What trends should we look for it we want to identify stocks that can multiply in value over the long term? One common approach is to try and find a company with returns on capital employed (ROCE) that are increasing, in conjunction with a growing amount of capital employed. This shows us that it’s a compounding machine, able to continually reinvest its earnings back into the business and generate higher returns. That’s why when we briefly looked at Philip Morris International’s (NYSE:PM) ROCE trend, we were very happy with what we saw.
Understanding Return On Capital Employed (ROCE)
For those who don’t know, ROCE is a measure of a company’s yearly pre-tax profit (its return), relative to the capital employed in the business. The formula for this calculation on Philip Morris International is:
Return on Capital Employed = Earnings Before Interest and Tax (EBIT) ÷ (Total Assets – Current Liabilities)
0.36 = US$12b ÷ (US$62b – US$27b) (Based on the trailing twelve months to December 2022).
So, Philip Morris International has an ROCE of 36%. In absolute terms that’s a great return and it’s even better than the Tobacco industry average of 11%.
See our latest analysis for Philip Morris International
Above you can see how the current ROCE for Philip Morris International compares to its prior returns on capital, but there’s only so much you can tell from the past. If you’d like, you can check out the forecasts from the analysts covering Philip Morris International here for free.
The Trend Of ROCE
We’d be pretty happy with returns on capital like Philip Morris International. The company has consistently earned 36% for the last five years, and the capital employed within the business has risen 27% in that time. With returns that high, it’s great that the business can continually reinvest its money at such appealing rates of return. If Philip Morris International can keep this up, we’d be very optimistic about its future.
On a separate but related note, it’s important to know that Philip Morris International has a current liabilities to total assets ratio of 44%, which we’d consider pretty high. This can bring about some risks because the company is basically operating with a rather large reliance on its suppliers or other sorts of short-term creditors. While it’s not necessarily a bad thing, it can be beneficial if this ratio is lower.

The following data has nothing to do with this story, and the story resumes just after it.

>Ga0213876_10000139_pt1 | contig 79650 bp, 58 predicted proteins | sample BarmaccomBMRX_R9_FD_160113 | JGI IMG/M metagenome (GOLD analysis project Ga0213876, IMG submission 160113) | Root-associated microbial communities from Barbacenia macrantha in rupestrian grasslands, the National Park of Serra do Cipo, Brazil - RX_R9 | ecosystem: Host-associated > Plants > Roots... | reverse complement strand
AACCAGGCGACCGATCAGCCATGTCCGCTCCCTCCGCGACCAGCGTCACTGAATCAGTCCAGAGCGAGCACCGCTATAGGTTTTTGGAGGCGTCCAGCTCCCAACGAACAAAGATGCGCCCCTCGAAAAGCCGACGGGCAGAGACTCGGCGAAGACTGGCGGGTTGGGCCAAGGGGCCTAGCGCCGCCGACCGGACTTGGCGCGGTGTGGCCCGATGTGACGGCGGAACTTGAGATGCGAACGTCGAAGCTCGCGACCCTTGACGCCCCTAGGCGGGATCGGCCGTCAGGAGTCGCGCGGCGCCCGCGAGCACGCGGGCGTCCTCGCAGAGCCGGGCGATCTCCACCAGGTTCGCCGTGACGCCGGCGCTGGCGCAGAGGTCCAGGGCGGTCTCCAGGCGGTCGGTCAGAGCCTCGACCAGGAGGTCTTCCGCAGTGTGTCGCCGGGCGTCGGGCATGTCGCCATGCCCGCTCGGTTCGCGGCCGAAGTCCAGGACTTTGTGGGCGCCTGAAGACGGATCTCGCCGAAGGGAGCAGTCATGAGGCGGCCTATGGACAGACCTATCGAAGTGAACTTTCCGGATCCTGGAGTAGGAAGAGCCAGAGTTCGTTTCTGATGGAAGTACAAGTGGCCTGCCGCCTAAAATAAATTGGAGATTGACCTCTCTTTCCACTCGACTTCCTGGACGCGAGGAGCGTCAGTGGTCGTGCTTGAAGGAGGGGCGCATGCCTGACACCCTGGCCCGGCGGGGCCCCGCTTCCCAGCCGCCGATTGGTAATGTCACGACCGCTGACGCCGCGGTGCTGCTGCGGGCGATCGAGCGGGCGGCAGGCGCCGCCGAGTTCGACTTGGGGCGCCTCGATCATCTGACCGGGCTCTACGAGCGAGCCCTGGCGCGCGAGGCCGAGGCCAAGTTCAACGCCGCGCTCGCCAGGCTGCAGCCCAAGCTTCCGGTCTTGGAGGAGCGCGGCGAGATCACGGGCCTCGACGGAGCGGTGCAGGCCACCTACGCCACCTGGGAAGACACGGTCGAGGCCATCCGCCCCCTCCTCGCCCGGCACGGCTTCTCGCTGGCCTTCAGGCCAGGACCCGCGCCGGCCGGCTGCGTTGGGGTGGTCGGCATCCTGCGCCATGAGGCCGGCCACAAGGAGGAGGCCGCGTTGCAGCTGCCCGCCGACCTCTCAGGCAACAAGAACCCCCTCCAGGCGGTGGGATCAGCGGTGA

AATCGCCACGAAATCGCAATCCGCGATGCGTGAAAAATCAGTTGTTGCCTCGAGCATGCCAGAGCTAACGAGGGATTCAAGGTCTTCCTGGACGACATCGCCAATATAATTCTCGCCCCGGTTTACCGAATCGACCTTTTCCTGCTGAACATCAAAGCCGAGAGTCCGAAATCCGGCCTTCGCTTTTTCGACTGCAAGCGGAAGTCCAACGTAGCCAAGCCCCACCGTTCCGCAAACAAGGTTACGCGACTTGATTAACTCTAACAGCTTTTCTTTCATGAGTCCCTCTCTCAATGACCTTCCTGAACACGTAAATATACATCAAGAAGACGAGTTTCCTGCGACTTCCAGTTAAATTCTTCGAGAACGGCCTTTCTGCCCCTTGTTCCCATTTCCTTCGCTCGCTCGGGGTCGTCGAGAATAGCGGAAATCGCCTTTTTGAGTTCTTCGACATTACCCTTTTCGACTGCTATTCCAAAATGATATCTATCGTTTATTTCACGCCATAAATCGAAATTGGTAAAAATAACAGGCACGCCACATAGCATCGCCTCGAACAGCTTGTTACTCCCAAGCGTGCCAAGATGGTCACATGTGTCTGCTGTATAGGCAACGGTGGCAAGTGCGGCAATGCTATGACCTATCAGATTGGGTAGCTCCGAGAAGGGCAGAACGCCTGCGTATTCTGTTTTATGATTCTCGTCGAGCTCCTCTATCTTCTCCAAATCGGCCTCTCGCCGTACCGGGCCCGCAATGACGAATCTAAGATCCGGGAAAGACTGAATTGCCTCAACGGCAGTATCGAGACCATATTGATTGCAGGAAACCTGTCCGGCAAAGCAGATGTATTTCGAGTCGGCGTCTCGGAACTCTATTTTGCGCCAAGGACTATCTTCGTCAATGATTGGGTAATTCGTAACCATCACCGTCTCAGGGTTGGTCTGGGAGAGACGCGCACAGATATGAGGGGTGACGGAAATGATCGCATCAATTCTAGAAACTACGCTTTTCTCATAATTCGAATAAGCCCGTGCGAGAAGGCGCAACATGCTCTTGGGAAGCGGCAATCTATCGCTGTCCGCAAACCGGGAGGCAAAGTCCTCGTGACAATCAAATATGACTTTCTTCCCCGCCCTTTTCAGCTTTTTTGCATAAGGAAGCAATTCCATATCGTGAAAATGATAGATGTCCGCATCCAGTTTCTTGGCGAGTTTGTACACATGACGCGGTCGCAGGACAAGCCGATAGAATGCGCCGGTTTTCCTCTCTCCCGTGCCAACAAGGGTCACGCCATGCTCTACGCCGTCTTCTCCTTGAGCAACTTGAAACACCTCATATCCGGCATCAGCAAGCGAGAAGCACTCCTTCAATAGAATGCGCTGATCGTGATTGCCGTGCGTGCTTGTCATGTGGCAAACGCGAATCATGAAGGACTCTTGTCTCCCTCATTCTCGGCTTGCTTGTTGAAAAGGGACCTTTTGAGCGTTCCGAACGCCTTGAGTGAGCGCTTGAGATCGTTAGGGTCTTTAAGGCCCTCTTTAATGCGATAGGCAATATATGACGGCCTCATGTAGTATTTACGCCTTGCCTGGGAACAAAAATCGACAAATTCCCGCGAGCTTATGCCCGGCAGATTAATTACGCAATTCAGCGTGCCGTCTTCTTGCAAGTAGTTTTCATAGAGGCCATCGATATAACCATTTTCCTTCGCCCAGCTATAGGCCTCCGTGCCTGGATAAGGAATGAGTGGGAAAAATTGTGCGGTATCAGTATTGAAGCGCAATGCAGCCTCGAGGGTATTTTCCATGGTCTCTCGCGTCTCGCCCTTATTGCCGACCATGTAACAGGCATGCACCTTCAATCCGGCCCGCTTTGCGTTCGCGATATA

The Bottom Line On Philip Morris International’s ROCE
In summary, we’re delighted to see that Philip Morris International has been compounding returns by reinvesting at consistently high rates of return, as these are common traits of a multi-bagger. In light of this, the stock has only gained 26% over the last five years for shareholders who have owned the stock in this period. So because of the trends we’re seeing, we’d recommend looking further into this stock to see if it has the makings of a multi-bagger.
One more thing to note, we’ve identified 2 warning signs with Philip Morris International and understanding these should be part of your investment process.
High returns are a key ingredient to strong performance, so check out our free list ofstocks earning high returns on equity with solid balance sheets.
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This article by Simply Wall St is general in nature. We provide commentary based on historical data and analyst forecasts only using an unbiased methodology and our articles are not intended to be financial advice. It does not constitute a recommendation to buy or sell any stock, and does not take account of your objectives, or your financial situation. We aim to bring you long-term focused analysis driven by fundamental data. Note that our analysis may not factor in the latest price-sensitive company announcements or qualitative material. Simply Wall St has no position in any stocks mentioned.
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